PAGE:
The Serenade was truly breathtaking. Even in the Fourth Ring, I had a sense of immediacy from the dancers, intimacy, almost. They flew through it with such propulsion, giving it more sweep than the ballet calls for, but wonderfully appropriate -- three movements of whooooosh! (The last movement does not lend itself to quite that same feeling.) If the feet of DTH's dancers (women and men) were not as clean as those of NYCB's, the women's torsos had a lovely freedom. The company's evident attention to details of presentation and musicality gave flight to the ballet. The staging was credited to Eve Lawson. My biggest gripe was that the costumes, along the lines of the familiar blue ones, looked cheap, with a single layer of tulle net for the skirts.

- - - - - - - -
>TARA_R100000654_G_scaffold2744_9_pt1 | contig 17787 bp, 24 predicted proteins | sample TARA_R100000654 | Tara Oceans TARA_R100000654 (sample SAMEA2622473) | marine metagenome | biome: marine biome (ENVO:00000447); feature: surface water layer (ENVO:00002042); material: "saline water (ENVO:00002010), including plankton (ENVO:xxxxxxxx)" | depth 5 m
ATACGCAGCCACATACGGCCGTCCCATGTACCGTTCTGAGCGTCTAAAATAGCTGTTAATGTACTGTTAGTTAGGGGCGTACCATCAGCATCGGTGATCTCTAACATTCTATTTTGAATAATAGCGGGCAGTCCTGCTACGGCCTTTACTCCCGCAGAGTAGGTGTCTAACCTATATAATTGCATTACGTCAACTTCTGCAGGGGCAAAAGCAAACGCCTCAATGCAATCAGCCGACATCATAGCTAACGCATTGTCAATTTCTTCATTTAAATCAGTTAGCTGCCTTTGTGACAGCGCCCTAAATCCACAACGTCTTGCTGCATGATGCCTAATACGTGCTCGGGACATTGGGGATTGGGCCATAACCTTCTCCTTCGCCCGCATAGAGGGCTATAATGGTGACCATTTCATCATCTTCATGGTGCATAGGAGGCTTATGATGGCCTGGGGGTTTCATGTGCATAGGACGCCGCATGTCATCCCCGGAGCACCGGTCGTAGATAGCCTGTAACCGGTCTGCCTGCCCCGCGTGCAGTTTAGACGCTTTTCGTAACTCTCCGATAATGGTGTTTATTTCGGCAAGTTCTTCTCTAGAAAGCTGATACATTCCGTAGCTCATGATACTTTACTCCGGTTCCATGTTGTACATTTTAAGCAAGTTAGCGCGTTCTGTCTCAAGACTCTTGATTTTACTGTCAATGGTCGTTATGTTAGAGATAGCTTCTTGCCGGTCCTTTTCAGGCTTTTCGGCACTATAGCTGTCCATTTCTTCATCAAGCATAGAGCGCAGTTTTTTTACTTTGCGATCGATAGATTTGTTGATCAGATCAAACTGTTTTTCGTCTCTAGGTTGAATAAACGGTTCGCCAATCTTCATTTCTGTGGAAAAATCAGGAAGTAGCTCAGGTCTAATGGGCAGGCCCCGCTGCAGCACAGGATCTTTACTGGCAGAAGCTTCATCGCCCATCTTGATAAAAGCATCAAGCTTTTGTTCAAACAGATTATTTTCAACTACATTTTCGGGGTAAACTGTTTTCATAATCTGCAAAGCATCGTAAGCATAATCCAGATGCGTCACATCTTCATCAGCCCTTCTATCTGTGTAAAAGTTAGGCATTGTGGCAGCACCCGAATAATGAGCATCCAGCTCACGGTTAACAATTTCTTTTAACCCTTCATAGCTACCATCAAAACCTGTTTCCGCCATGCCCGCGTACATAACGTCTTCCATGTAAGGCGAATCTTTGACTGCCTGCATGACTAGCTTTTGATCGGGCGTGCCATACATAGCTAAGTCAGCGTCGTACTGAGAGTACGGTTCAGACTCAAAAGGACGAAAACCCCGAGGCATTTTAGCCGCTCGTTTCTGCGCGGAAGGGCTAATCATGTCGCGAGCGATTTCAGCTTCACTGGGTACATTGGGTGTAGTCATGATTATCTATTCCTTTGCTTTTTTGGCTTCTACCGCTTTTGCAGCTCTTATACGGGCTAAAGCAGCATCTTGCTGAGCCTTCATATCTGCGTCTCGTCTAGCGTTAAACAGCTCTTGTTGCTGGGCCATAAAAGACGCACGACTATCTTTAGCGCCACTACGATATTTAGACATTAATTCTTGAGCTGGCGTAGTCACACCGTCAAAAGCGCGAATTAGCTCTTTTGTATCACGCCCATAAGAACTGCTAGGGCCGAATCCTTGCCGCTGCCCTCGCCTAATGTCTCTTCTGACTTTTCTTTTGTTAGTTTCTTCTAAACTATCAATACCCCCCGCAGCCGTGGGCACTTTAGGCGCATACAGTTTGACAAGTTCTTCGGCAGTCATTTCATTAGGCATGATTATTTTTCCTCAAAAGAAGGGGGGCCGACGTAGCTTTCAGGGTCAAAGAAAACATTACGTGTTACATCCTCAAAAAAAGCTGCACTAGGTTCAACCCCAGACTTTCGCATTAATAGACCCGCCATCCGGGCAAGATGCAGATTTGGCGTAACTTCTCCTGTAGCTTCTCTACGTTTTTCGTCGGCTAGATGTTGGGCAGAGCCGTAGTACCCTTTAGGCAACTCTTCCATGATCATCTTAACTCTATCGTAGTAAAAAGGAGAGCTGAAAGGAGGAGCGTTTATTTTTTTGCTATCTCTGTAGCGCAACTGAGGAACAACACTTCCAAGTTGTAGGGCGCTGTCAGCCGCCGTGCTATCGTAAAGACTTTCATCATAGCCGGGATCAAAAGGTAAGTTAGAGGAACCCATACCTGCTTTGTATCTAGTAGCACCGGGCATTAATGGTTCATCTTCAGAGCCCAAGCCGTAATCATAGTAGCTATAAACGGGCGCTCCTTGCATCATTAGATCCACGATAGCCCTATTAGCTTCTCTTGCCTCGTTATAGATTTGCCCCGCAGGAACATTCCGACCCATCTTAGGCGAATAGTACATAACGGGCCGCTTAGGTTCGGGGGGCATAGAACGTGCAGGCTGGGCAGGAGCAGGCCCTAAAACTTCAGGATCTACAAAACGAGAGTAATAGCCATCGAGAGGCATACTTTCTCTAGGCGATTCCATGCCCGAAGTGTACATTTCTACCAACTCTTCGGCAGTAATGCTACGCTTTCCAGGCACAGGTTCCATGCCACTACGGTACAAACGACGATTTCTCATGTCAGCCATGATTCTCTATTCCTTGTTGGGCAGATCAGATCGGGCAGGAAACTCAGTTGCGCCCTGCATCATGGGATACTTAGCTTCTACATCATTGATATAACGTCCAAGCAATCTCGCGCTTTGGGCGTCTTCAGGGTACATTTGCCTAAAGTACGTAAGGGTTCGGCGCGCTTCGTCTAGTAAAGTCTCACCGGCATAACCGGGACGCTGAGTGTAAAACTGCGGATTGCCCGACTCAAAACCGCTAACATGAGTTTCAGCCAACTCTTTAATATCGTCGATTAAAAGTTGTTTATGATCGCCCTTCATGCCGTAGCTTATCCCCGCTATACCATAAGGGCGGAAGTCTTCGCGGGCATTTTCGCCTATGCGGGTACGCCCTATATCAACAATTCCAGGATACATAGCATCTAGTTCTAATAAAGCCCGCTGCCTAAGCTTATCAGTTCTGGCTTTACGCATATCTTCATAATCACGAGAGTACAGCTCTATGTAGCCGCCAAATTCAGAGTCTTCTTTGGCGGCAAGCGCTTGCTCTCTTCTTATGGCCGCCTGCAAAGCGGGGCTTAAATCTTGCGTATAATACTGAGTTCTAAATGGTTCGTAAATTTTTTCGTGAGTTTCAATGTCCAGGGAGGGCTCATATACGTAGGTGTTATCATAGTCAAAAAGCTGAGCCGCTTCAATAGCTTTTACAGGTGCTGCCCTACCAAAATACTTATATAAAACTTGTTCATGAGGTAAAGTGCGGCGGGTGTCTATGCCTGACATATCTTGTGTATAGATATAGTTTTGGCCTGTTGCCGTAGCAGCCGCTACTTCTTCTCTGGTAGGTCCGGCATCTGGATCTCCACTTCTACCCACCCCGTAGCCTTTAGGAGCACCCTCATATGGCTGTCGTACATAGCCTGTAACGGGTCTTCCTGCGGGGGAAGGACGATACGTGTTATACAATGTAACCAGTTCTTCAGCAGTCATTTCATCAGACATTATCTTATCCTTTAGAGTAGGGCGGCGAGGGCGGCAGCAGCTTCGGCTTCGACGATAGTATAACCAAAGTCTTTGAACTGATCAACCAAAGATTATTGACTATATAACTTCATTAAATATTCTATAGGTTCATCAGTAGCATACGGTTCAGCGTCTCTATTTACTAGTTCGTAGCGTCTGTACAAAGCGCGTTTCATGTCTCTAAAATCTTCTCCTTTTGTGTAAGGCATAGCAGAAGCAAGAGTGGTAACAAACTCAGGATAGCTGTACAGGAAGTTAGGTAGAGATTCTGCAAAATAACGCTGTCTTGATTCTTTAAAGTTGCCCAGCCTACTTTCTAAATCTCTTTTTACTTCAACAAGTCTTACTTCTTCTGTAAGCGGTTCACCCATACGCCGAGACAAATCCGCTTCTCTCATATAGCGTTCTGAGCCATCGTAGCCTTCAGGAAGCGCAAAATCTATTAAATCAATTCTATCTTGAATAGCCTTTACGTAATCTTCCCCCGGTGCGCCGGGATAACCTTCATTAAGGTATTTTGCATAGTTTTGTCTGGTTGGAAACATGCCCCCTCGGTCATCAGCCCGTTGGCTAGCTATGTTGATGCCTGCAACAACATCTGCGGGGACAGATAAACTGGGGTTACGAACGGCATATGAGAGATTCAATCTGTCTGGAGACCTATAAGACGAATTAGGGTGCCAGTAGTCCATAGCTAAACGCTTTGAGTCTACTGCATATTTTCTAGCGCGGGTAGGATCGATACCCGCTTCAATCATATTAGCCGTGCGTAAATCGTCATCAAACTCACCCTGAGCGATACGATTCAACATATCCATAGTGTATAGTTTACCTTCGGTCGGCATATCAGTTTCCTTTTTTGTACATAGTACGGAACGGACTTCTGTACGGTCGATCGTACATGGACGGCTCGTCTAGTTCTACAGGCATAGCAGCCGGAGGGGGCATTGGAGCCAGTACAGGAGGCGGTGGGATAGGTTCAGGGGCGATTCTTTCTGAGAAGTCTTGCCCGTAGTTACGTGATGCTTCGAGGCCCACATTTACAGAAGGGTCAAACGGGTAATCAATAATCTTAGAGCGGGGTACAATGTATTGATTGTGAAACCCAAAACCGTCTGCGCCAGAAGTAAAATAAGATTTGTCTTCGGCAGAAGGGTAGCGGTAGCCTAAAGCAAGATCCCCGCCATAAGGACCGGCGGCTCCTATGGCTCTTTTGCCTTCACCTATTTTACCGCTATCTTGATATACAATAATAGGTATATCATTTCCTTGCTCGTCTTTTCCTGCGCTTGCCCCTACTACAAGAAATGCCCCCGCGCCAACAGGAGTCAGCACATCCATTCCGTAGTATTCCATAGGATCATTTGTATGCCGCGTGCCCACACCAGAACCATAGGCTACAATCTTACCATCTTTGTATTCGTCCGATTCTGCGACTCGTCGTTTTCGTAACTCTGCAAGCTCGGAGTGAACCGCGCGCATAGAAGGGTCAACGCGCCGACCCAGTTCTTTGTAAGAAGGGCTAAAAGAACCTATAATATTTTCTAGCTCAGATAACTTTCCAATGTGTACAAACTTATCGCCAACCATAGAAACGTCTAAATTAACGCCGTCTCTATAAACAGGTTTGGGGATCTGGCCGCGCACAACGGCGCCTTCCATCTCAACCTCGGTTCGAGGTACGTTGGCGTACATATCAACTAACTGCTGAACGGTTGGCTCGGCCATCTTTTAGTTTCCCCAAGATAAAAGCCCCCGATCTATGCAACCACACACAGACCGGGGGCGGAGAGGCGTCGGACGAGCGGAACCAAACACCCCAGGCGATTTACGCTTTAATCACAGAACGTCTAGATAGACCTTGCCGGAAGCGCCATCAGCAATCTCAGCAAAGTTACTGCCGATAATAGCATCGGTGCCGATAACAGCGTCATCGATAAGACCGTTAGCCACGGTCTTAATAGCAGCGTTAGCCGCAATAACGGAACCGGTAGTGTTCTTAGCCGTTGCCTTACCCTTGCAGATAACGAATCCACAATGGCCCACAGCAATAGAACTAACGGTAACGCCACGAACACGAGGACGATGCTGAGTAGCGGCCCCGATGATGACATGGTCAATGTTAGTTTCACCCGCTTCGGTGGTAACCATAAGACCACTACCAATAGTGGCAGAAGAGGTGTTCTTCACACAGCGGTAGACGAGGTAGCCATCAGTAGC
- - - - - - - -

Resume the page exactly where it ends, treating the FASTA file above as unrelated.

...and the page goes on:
Leigh, some of us remember Serenade before Balanchine decided to have his leads take down their hair for the Elegie. I never got used to the change, so it did not bother me that this company didn't do that. I still think it feels like the afterthought it was when City does it. I have no problem with a smiling Waltz girl -- no reason why someone rapt in a rush of romance shouldn't beam. Grinning might be pushing it a bit, though. :D

Thais is not top-drawer Ashton, but it did give us a chance to see Melissa Morrisey's fluid arms. I also liked her dress, designed by stager Sir Anthony Dowell.